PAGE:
Numerous police officers responded to the call for all units and flooded the area looking for the Jetta involved.

At 10:29 a.m., a second dispatch went out to all available units alerting them of a robbery in progress at the RBC at 987 Gordon Street in the City of Guelph. The dispatch again outlined two men as being involved, and that those two men had ordered everyone in the bank to the floor and threatened to kill people if the funds delivered to the robbers had dye packs. The men were further described as wearing black masks and black bandanas and had indicated that they had guns and were prepared to shoot people. The involved motor vehicle at this second robbery was described as a white four door Volkswagen Jetta which was last seen travelling southbound on Gordon Street.

Within seconds, the police transmissions communication recording reveals an officer calling in to dispatch and advising that “the Jetta is southbound Gordon, passed me, three males in vehicle”. He then provides a partial licence plate.

While a second officer is heard to indicate that he is going to try and head the vehicle off, the SO is then heard to interrupt, indicating “just passed me … didn’t get the plate … heading southbound lane two” and he then goes on to give a very brief description of the driver when he shouts out that the car just went into the plaza, struck a sign, and “bailed.” He further indicated that two of the occupants were still in the car and one was running.

From the SO’s first sighting of the suspect vehicle, until his reporting that it had struck the pole, no more than 12 seconds had elapsed.

Upon arrival of the police, a second occupant of the vehicle was just exiting the vehicle to flee when he was apprehended, leaving behind only the Complainant, who was seated in the rear passenger seat of the Jetta. The Complainant was transported to hospital where he remained for eight days. The discharge summary in his medical records concludes that he suffered a concussion, possible whiplash, an avulsion (a part was torn away) of his lip, and he had lost a tooth.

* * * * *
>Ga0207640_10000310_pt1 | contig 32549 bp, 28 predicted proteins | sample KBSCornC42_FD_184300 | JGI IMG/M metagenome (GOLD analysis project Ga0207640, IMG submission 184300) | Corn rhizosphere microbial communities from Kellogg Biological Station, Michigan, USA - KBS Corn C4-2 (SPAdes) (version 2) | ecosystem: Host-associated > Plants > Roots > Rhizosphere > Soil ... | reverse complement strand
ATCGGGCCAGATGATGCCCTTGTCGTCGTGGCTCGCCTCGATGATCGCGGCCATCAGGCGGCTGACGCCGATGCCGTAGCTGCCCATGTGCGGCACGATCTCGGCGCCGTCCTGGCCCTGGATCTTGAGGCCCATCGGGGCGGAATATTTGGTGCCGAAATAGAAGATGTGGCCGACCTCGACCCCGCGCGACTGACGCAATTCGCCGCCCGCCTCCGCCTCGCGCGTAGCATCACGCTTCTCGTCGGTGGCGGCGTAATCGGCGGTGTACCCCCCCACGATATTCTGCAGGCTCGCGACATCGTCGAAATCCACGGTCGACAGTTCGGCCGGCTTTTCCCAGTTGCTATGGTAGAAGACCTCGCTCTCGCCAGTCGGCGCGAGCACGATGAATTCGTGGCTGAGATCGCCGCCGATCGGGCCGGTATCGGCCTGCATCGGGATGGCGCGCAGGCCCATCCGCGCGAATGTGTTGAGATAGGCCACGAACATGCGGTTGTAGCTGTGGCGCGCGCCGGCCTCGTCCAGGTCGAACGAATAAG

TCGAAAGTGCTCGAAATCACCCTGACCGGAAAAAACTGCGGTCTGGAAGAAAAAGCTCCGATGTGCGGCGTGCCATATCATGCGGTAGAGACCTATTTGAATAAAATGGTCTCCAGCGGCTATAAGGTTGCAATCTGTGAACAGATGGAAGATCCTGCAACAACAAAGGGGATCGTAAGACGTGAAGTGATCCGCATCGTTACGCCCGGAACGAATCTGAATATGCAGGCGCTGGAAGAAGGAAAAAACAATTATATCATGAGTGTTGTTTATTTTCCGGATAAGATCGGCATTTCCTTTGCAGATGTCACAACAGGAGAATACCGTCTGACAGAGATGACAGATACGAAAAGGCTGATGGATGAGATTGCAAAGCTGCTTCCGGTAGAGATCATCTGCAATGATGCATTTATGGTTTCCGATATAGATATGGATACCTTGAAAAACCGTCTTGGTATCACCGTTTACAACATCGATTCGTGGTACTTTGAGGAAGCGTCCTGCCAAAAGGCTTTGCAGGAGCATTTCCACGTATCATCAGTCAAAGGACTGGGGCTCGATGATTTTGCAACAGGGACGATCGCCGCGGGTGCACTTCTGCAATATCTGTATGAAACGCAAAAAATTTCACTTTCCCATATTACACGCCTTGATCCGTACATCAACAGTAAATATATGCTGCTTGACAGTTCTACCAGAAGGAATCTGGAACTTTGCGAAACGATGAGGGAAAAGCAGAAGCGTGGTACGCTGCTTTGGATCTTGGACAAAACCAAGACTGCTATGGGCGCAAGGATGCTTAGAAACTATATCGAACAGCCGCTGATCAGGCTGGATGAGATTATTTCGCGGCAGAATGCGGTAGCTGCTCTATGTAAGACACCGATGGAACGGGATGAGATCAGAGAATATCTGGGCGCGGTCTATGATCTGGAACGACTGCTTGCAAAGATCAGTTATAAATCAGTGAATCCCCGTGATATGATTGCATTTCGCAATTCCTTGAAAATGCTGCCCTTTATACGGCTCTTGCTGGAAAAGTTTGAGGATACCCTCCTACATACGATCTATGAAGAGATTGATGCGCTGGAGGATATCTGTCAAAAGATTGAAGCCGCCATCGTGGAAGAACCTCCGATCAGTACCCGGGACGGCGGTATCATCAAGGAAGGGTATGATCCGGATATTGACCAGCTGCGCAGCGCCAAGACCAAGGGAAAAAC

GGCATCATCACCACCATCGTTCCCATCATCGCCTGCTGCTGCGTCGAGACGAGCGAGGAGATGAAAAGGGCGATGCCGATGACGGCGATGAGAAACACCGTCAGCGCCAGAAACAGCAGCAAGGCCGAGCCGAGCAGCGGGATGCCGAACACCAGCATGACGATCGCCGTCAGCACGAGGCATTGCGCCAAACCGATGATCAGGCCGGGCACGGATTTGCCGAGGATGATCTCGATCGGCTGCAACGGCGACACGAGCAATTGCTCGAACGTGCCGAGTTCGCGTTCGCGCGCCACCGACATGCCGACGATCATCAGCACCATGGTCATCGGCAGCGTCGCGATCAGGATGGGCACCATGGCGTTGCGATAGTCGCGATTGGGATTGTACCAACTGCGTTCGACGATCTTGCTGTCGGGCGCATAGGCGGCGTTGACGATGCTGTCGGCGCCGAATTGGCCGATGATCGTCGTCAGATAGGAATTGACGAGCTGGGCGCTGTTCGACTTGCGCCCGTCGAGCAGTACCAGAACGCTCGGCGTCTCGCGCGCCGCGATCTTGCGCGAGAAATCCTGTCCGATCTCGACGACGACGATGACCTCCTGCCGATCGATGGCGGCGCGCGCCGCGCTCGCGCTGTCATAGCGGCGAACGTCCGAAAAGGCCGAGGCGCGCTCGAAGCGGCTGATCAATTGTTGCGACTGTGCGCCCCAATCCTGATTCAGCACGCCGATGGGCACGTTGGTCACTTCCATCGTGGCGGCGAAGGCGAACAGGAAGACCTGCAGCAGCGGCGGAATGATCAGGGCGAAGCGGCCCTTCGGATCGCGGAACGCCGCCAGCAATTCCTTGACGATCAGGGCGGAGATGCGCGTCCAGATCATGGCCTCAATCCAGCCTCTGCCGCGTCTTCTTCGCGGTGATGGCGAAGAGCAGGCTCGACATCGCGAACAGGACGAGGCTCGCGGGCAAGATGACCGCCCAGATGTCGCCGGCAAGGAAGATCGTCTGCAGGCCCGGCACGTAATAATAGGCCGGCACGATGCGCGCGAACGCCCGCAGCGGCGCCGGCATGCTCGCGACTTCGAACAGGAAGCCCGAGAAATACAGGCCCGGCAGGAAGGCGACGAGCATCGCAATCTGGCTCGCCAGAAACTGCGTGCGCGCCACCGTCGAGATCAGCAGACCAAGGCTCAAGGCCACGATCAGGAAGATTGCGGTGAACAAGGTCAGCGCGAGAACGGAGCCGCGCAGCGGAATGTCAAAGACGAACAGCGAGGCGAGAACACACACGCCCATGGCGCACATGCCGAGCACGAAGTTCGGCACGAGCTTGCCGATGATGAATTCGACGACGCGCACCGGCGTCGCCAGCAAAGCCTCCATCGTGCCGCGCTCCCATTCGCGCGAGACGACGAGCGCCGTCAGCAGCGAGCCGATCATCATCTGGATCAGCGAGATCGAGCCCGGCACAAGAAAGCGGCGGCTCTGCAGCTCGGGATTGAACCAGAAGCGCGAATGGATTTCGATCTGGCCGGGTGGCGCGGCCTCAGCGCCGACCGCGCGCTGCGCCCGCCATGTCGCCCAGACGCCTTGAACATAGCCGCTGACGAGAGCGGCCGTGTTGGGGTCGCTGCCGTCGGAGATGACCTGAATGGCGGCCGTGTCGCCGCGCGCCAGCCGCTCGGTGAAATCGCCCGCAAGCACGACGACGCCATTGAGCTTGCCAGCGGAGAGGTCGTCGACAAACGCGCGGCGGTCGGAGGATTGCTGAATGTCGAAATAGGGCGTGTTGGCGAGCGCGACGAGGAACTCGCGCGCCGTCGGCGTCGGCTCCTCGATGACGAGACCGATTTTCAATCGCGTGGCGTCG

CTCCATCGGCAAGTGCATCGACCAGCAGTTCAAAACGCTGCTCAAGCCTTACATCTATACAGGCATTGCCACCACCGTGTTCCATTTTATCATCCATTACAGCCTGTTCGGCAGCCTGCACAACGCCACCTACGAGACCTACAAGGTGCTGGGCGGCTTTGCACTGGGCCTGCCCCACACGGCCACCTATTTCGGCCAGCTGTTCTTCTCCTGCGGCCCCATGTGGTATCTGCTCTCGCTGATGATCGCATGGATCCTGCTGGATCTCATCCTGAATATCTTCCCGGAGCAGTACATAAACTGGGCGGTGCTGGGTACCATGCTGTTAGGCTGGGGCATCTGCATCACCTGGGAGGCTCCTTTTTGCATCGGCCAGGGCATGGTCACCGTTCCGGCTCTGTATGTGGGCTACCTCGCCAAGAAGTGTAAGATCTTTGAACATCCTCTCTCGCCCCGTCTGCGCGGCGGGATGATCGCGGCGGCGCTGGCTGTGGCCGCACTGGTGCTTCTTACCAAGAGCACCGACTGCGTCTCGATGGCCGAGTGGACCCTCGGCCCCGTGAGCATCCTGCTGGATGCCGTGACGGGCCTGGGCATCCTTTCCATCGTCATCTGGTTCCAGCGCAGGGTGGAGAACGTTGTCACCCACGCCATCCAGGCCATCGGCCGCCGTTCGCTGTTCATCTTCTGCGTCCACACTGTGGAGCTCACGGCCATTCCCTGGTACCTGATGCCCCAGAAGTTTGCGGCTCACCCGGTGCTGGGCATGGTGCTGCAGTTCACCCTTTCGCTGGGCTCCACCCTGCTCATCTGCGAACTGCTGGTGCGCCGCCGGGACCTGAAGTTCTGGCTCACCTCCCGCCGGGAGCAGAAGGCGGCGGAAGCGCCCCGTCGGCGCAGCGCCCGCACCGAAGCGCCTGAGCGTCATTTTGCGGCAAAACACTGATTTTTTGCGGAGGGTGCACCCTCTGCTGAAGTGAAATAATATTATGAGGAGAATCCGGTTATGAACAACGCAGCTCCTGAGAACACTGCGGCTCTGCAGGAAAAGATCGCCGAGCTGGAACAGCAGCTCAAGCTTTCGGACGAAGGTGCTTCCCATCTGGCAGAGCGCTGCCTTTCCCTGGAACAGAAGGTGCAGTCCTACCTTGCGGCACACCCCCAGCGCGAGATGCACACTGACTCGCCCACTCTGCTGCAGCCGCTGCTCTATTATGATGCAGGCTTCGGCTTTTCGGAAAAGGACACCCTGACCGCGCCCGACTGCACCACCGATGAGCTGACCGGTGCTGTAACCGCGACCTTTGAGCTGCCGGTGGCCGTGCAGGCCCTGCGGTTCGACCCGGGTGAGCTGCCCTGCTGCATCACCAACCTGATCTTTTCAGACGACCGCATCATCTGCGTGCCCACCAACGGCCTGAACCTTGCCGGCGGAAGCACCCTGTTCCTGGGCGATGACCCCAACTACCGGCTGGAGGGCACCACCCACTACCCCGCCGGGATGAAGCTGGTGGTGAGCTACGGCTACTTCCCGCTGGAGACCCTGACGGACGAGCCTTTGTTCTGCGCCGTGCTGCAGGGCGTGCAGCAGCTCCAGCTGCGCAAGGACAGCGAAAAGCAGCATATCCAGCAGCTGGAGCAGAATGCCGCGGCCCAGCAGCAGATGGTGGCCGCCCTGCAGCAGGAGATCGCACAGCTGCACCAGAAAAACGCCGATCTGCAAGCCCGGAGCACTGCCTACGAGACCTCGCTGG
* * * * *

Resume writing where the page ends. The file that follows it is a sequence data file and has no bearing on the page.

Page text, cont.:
While the Complainant declined to provide the SIU with a statement, the driver of the Jetta and the second passenger both consented to being interviewed.

According to CW #1, he was the driver of the Jetta at the time of the collision but had no knowledge as to the owner of the vehicle or the identity of either of his passengers. CW #1 recalled being involved in a collision, but not what he collided with, how the collision occurred, the speed at which he was driving at the time, or if anyone was behind him.
CW #1 professed that he did not hear any sirens, nor did he see any emergency lights, and he was unaware that the police were following him. CW #1 did recall opening the door of the car in order to flee, after looking in the back seat and seeing a male who was passed out or knocked out and bleeding. He also recalled a police officer (the SO) then pointing his firearm at CW #1, pulling him from the vehicle, placing him face down on the ground, and then handcuffing him. CW #1 indicated that no use of force was employed against him and that the SO treated him well.

CW #4, the second passenger in the Jetta, said that he was seated in the left rear seat while the Complainant was seated to his right. CW #4 stated that the Complainant had recently, prior to this date, broken a front tooth and had received a replacement (as the Complainant did not provide a statement, it is unclear whether or not this is the tooth that is indicated in the medical records as having been lost during the collision).